Coupling or isolation? You decide. 🙄 I grant you one thing Isolation-wise that thick maple boards do - that is resist bending forces, I.e. rotational forces. So, yes, there is some isolation. Holiday tip: don’t scratch the maple board with your fingernail whilst music is playing and you’re be alright.
Oh no madivid0!

1. Was the fingernail sound louder, less loud, or the same in the rack versus the block?  IE, was the block doing anything as far as you can tell to reduce vibration from getting to your pick up?

2. More importantly, can you tell any difference between the sound of your turntable and your system with the Mapleshade gear in place versus placing your tt directly on the rack?  If not, stop, you’re done.

Now discussion.  My experience with large wood blocks is: SS amp, no/little difference; CDP, noticeable but small improvement in focus and clarity; turntable, big improvements across the board.  YMMV.

Theory.  You are not looking at the right thing in your test.  The main point of the wood block and brass footers is to drain vibration away from your tt chassis and dissipate it as heat in the fibers of the wood.  So the fact that scratching the surface of the wood transfers to the needle is actually ok and even expected indicating a tight mechanical coupling between the tt and the block surface.  The transfer of scrathing from the rack to the needle is less good because the iso blocks are supposed to isolate.  But this may not be fatal either, if no one is scratching your rack while you are listening, and room vibration from music, passing trucks etc. are actually getting isolated to some degree from your cartridge.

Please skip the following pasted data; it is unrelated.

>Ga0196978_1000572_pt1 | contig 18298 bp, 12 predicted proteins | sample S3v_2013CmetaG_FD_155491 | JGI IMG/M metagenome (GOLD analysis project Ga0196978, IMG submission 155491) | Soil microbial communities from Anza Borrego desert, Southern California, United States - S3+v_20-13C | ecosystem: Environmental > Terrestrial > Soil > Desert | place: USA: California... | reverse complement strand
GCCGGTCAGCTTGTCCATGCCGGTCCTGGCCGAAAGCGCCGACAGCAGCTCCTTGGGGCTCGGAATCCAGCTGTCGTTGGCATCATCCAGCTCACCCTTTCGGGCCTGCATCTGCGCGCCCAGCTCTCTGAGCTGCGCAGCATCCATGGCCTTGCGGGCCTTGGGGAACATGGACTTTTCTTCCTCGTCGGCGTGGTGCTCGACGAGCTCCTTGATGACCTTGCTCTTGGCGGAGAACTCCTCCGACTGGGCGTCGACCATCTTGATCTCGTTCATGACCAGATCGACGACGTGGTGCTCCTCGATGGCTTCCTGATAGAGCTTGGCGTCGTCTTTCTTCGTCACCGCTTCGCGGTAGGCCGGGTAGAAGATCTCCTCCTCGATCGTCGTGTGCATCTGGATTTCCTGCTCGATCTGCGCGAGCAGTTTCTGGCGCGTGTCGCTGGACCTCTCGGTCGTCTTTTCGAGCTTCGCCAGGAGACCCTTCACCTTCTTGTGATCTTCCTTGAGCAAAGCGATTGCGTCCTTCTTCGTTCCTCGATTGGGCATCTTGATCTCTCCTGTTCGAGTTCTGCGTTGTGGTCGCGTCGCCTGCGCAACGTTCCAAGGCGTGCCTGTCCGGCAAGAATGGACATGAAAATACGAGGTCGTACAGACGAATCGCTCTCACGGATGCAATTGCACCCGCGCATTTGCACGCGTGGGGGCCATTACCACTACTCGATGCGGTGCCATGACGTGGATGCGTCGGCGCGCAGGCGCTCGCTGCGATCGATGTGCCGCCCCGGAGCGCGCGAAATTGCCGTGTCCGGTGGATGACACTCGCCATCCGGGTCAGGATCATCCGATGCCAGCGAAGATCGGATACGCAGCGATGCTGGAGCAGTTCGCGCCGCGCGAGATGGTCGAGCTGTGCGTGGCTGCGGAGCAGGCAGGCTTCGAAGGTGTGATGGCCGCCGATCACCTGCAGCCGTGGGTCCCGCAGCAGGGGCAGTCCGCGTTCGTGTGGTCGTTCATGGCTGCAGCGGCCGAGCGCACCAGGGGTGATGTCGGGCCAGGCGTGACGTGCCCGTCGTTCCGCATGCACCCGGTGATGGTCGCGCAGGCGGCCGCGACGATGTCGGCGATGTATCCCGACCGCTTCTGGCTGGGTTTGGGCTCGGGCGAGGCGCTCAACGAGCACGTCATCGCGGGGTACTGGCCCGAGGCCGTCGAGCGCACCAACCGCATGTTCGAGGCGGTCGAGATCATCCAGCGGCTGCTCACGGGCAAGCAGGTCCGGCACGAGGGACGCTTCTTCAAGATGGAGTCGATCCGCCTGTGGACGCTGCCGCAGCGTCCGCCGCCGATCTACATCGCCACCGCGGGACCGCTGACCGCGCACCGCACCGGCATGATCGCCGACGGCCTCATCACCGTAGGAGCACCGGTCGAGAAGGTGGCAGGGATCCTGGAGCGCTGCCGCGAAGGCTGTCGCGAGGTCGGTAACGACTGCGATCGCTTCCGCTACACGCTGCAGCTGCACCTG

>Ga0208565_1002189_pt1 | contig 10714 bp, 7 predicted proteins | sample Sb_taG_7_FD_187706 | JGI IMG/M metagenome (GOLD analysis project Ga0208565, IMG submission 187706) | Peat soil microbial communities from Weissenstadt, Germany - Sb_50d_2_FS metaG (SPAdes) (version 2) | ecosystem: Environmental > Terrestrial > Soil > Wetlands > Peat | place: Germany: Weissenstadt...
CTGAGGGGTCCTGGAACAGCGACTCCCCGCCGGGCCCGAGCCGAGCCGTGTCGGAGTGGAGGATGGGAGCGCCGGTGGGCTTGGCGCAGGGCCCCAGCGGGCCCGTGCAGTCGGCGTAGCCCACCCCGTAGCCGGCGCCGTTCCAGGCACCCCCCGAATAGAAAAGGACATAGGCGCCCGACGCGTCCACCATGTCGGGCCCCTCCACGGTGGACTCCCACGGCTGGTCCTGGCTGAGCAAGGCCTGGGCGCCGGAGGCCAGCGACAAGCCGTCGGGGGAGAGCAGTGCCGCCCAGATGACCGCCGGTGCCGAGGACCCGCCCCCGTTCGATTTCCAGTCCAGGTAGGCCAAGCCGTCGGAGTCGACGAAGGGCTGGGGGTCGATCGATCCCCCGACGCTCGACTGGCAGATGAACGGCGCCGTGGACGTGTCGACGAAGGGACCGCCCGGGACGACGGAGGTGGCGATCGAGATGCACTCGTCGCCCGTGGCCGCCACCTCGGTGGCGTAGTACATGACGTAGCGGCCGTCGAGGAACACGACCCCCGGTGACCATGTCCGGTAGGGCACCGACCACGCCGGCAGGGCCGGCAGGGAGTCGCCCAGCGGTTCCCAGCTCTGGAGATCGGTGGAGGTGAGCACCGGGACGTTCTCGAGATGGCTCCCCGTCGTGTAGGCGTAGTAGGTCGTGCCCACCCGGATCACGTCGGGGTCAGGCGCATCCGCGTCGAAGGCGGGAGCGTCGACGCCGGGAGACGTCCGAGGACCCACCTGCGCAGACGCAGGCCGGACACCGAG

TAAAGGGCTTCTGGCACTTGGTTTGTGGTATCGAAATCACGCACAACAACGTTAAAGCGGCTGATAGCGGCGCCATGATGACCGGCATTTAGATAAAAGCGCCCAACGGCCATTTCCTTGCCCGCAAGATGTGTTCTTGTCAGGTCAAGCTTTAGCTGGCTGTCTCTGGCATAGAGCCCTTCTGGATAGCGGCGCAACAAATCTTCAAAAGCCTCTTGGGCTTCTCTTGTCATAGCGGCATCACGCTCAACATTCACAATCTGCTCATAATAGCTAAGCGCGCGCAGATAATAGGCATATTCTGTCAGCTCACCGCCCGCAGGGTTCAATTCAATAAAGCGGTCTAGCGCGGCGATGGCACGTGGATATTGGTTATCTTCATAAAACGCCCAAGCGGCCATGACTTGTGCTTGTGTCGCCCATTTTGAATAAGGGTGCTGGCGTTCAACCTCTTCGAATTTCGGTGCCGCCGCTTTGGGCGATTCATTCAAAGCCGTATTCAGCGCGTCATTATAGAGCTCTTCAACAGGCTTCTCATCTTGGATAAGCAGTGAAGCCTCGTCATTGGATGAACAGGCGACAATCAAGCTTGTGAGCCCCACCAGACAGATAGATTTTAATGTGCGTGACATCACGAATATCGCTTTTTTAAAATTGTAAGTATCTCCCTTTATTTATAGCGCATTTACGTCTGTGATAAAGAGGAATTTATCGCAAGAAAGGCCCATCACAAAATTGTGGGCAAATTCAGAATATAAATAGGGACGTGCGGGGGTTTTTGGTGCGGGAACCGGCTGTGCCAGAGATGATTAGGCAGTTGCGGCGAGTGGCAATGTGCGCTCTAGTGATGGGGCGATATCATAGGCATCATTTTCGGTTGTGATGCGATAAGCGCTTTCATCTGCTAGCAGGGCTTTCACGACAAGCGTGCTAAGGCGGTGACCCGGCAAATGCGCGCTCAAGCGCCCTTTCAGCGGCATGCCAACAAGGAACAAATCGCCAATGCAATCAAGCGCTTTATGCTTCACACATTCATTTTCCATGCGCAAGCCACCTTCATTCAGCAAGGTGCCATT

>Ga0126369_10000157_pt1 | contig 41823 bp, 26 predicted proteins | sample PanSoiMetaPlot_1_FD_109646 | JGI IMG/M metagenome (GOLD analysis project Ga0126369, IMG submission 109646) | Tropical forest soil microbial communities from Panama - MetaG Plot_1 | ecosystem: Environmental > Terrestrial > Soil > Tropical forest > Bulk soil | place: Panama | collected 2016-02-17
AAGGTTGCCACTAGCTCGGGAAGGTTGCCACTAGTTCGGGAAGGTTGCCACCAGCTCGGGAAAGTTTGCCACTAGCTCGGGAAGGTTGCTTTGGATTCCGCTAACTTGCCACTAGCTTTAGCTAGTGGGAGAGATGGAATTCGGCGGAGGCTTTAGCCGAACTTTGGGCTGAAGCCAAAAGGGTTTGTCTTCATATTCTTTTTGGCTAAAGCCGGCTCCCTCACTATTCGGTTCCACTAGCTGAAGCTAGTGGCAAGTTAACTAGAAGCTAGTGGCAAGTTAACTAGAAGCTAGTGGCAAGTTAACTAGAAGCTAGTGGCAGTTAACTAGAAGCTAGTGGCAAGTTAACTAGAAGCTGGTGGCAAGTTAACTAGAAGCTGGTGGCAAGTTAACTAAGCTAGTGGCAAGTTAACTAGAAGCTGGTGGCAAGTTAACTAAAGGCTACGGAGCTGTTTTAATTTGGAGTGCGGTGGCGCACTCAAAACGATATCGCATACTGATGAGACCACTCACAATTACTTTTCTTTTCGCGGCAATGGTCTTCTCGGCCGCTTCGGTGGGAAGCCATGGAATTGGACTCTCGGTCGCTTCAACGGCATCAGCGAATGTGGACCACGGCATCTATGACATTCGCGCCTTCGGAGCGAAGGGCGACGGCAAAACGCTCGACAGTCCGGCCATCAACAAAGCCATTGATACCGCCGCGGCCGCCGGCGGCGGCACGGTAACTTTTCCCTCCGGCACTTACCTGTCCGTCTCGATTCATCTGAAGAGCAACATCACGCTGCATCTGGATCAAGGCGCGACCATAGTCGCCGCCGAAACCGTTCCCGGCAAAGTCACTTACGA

A better test might be to tap your turntable very lightly while it is playing a record (maybe an old one) with and without the “isolation” system in place and see how quickly any resonance gets damped out.  The system sound should recover faster with the wood and footers in place.